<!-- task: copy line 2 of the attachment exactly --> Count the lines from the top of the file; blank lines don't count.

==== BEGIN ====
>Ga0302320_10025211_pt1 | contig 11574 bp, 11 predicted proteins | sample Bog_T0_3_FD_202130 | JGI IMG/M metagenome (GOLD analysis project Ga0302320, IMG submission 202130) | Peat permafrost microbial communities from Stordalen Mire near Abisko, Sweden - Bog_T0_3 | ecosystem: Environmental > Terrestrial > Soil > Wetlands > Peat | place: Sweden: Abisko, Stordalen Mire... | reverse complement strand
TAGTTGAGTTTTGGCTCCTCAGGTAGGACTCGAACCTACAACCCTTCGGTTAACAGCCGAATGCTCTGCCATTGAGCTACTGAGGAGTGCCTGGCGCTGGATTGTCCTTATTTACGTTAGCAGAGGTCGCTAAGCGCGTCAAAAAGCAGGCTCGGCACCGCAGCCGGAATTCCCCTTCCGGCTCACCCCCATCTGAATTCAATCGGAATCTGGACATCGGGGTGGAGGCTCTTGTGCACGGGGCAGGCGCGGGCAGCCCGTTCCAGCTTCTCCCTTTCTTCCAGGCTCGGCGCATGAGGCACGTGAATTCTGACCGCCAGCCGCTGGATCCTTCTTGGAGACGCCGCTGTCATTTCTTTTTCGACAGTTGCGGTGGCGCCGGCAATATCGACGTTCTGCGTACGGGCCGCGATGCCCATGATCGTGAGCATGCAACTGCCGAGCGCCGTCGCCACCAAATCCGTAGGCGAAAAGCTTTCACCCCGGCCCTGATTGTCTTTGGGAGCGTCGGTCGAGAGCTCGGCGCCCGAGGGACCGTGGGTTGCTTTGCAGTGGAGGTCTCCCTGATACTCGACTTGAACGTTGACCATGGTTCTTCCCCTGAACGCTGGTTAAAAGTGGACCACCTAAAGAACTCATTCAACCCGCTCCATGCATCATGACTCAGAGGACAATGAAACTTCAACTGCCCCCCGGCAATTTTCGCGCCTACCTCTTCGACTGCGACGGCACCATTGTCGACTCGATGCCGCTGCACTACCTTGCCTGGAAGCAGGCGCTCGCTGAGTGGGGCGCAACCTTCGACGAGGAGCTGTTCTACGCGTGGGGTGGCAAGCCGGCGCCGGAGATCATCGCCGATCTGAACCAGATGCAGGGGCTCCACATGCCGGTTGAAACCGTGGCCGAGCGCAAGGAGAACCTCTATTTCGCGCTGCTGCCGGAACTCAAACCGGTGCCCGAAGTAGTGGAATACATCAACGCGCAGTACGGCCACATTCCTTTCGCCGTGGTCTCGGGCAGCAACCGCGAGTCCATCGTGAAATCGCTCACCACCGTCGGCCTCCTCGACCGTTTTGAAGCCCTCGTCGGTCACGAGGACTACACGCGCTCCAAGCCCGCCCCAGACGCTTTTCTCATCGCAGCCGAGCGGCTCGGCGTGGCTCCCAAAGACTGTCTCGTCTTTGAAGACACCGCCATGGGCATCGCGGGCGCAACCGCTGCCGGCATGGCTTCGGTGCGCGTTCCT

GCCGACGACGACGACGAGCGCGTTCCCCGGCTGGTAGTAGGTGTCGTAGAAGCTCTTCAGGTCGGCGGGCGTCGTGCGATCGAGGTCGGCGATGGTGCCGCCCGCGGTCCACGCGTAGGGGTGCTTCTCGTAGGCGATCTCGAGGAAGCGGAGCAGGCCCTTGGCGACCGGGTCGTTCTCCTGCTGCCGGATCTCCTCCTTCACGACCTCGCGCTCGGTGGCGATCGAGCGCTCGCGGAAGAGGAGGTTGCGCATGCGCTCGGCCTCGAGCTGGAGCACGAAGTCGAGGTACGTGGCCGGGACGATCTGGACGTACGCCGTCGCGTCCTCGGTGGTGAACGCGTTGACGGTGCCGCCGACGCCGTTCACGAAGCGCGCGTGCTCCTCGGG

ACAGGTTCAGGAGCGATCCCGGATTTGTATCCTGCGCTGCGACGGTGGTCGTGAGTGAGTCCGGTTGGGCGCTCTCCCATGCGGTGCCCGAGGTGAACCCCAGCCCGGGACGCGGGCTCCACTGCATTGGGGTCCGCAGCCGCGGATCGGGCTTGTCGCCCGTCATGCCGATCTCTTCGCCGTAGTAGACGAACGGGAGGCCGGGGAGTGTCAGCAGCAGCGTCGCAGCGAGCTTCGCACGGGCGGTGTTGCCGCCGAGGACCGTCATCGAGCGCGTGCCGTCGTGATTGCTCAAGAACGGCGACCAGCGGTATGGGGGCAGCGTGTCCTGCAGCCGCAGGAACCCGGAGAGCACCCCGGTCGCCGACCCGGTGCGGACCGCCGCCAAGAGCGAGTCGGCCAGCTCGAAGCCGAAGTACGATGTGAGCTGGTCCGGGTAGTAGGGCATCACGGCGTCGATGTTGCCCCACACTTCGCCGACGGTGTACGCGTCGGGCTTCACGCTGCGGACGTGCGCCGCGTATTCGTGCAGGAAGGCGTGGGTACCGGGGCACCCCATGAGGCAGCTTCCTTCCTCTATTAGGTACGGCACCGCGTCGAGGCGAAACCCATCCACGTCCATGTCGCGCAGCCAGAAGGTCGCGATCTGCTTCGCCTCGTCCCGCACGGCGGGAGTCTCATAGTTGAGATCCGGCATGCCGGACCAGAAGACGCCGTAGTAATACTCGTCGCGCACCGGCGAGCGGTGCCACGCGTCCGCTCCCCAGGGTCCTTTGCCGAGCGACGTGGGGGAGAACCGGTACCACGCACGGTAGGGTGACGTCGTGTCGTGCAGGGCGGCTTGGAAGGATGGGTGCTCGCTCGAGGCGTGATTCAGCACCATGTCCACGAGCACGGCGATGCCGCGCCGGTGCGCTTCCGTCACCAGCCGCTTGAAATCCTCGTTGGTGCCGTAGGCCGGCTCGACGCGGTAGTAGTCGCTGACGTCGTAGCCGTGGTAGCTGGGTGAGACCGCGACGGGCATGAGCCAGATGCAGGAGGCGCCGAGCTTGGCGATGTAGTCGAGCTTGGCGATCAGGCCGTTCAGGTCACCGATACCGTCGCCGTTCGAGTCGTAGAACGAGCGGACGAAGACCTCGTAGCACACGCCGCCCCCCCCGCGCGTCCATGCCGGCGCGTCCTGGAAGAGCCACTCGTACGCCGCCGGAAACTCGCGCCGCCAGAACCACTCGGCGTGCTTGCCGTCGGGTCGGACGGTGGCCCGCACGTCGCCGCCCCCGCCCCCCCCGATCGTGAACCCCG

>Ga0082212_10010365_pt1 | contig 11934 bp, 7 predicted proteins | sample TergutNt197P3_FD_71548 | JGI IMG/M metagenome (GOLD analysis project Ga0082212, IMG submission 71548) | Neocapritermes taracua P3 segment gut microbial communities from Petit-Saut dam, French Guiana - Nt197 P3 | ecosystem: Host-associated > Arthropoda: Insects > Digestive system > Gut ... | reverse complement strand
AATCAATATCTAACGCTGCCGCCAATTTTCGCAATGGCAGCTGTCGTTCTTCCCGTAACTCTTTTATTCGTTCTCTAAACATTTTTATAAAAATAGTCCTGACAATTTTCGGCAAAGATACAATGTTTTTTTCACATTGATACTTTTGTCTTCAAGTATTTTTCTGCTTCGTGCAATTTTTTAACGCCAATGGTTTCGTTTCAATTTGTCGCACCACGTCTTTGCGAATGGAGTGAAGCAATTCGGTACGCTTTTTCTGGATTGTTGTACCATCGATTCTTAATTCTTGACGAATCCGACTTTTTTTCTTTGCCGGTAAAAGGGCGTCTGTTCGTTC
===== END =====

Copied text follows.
TAGTTGAGTTTTGGCTCCTCAGGTAGGACTCGAACCTACAACCCTTCGGTTAACAGCCGAATGCTCTGCCATTGAGCTACTGAGGAGTGCCTGGCGCTGGATTGTCCTTATTTACGTTAGCAGAGGTCGCTAAGCGCGTCAAAAAGCAGGCTCGGCACCGCAGCCGGAATTCCCCTTCCGGCTCACCCCCATCTGAATTCAATCGGAATCTGGACATCGGGGTGGAGGCTCTTGTGCACGGGGCAGGCGCGGGCAGCCCGTTCCAGCTTCTCCCTTTCTTCCAGGCTCGGCGCATGAGGCACGTGAATTCTGACCGCCAGCCGCTGGATCCTTCTTGGAGACGCCGCTGTCATTTCTTTTTCGACAGTTGCGGTGGCGCCGGCAATATCGACGTTCTGCGTACGGGCCGCGATGCCCATGATCGTGAGCATGCAACTGCCGAGCGCCGTCGCCACCAAATCCGTAGGCGAAAAGCTTTCACCCCGGCCCTGATTGTCTTTGGGAGCGTCGGTCGAGAGCTCGGCGCCCGAGGGACCGTGGGTTGCTTTGCAGTGGAGGTCTCCCTGATACTCGACTTGAACGTTGACCATGGTTCTTCCCCTGAACGCTGGTTAAAAGTGGACCACCTAAAGAACTCATTCAACCCGCTCCATGCATCATGACTCAGAGGACAATGAAACTTCAACTGCCCCCCGGCAATTTTCGCGCCTACCTCTTCGACTGCGACGGCACCATTGTCGACTCGATGCCGCTGCACTACCTTGCCTGGAAGCAGGCGCTCGCTGAGTGGGGCGCAACCTTCGACGAGGAGCTGTTCTACGCGTGGGGTGGCAAGCCGGCGCCGGAGATCATCGCCGATCTGAACCAGATGCAGGGGCTCCACATGCCGGTTGAAACCGTGGCCGAGCGCAAGGAGAACCTCTATTTCGCGCTGCTGCCGGAACTCAAACCGGTGCCCGAAGTAGTGGAATACATCAACGCGCAGTACGGCCACATTCCTTTCGCCGTGGTCTCGGGCAGCAACCGCGAGTCCATCGTGAAATCGCTCACCACCGTCGGCCTCCTCGACCGTTTTGAAGCCCTCGTCGGTCACGAGGACTACACGCGCTCCAAGCCCGCCCCAGACGCTTTTCTCATCGCAGCCGAGCGGCTCGGCGTGGCTCCCAAAGACTGTCTCGTCTTTGAAGACACCGCCATGGGCATCGCGGGCGCAACCGCTGCCGGCATGGCTTCGGTGCGCGTTCCT